THE TREE

MAG

Valley House by AO Architecture

ARCHITECT:

AO Architecture

PHOTO:
 
AO Architecture
 

YEAR:

2020

LOCATION:

Christchurch, New Zealand
 
LINKS:
 
 

Project Description

Located in a peaceful valley with birdsong the only sound that breaks the silence, the concrete brutalist form is both contrasting and yet complimentary to the setting it resides in. A new two-level home holds living on the top level to make the most of the view over the leafy tree canopies, down the valley over greater Christchurch.
The clients main focus was to achieve permanence in construction and timelessness in design resulting in a house that could be passed down the family generations. While concrete is not a sustainable material in terms of the energy to produce it does have an inherent sustainable aspect in terms of its longevity. The least sustainable practice in construction is demolition and this house will last through many lifetimes. The concrete also provides safety from the cliff face in event of an earthquake.
The site previously held an existing earthquake damaged two-level house with a concrete drive taking up all of the north facing outdoor living. It was also a very tight section closed in by the tree lined open waterway on the eastern side and a rock faced cliff in the western side. The design responds by relocating the drive to the southern end providing both privacy and protection with the only link to the road being over a bridge and also hugging the cliff which both provides protection from rockfall as well as some stunning views of the basalt rock.

Design Features and Creative Solutions

Butted up against a rugged basalt cliff face, the house offers an unusual perspective, taking into account the dominating landscape of rock and bush—and, on a good day, views out over Christchurch to the Southern Alps beyond. Simplicity and minimalism has been sought so to that end it has been kept only to concrete and glass, That led to the development of a facade punctured by floor-to-ceiling glazing across both levels of the two-storeyed home, creating a solid form with glazing carved out of it across every aspect—from the garaging to the glass front door, which offers sightlines through the structure to the defining basalt rock behind. The board-formed cast concrete creates a rough, raw aesthetic that fits well with the rugged cliff face behind. When the sun casts light on it, the facade is ever-changing due to the very textured finish, as it is at night when illuminated or in shadow.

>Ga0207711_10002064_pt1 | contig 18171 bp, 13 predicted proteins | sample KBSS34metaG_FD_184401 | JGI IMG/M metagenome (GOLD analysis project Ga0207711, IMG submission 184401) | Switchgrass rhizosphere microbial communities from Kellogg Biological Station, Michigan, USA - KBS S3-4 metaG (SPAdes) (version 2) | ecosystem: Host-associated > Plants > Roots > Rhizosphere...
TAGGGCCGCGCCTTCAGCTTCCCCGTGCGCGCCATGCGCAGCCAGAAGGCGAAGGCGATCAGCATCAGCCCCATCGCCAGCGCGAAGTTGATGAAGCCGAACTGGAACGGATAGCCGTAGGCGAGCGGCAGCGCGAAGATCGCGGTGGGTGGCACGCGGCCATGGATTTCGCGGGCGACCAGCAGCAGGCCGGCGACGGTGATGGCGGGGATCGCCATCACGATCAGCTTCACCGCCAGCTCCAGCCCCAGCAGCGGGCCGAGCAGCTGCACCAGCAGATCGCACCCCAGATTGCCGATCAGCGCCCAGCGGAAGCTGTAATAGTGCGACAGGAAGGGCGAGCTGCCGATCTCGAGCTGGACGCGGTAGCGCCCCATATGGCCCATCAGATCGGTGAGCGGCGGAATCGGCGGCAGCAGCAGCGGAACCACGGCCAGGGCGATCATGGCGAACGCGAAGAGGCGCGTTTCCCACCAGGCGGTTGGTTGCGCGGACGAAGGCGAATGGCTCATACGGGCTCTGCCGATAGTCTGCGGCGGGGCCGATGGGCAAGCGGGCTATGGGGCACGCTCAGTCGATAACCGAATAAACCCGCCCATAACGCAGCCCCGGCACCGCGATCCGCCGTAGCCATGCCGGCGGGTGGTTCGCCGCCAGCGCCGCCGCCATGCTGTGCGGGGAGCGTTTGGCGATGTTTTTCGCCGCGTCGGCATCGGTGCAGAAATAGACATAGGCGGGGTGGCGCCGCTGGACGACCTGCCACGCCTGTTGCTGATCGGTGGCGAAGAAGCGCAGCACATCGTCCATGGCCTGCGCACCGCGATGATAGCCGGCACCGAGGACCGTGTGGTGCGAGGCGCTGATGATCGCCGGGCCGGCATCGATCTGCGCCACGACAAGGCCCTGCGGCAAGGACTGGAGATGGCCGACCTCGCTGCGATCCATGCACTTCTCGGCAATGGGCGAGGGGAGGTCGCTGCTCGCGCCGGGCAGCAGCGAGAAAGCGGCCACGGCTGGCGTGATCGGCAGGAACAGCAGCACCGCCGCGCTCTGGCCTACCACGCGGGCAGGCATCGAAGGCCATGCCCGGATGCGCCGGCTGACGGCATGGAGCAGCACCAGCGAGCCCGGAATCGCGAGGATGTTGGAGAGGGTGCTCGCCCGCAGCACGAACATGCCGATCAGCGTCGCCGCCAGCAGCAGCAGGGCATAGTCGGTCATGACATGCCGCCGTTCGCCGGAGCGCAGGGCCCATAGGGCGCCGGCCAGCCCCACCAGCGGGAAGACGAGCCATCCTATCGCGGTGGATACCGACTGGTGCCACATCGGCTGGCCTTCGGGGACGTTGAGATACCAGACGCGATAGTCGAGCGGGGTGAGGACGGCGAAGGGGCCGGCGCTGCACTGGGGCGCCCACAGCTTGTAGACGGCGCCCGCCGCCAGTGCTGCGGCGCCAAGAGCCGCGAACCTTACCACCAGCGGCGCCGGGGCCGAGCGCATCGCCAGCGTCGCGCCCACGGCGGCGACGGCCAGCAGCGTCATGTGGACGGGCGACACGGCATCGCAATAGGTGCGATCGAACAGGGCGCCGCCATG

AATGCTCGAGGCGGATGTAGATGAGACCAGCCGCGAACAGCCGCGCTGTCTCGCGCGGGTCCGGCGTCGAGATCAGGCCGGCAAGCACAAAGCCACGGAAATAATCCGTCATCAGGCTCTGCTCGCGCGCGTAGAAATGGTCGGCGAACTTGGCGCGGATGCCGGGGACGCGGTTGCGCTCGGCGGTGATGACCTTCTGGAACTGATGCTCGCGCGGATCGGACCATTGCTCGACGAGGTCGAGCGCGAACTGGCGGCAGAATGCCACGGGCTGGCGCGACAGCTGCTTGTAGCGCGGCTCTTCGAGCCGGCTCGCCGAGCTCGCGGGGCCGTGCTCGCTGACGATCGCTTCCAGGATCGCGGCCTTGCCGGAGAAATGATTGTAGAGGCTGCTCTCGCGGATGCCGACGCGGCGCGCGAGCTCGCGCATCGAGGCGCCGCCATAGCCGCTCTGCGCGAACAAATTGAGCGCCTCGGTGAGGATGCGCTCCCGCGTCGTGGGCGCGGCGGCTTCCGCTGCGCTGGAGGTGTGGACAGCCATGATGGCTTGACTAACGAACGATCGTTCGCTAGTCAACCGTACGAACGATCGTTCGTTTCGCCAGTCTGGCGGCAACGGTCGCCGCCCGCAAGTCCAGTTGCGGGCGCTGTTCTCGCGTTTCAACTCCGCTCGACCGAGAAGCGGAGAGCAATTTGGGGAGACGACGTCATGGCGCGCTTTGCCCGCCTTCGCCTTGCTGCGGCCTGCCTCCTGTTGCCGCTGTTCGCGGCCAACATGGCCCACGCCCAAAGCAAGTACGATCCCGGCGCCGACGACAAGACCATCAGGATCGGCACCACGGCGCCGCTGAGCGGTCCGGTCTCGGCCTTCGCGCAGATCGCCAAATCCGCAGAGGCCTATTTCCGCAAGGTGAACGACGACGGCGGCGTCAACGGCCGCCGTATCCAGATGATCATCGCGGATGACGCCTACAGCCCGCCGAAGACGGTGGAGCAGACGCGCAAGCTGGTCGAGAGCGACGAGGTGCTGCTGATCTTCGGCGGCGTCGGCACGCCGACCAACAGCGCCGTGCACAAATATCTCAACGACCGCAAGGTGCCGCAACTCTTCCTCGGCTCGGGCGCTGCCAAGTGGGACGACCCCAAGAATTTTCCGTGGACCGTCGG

Entry to the home is by way of a full height glass door that opens into an entrance area. To the right, a gallery-style hallway defined by a concrete floor and full height bookshelves leads to the second and third bedrooms. A U-stair defined by its minimalist timber treads also ascends from the entrance, behind which double-height glazing takes in a confronting view of the detailed rock face immediately behind. Here, a waterfall was designed to run gracefully over the jutted rock, illuminated at night by subtle lighting. Arriving on the upper level, the palette is warm and natural with the pared-back notion as evident here as on the exterior, The state of the art systems that compliment the air tight construction and high level of insulation have been hidden behind custom elements to further the minimalist aspect the home is trying to achieve.
In a fast paced ever changing world this home aims to create a sense of permanence and peacefulness.

Text provided by the architect

THE TREE MAG – The Fruits of Ideas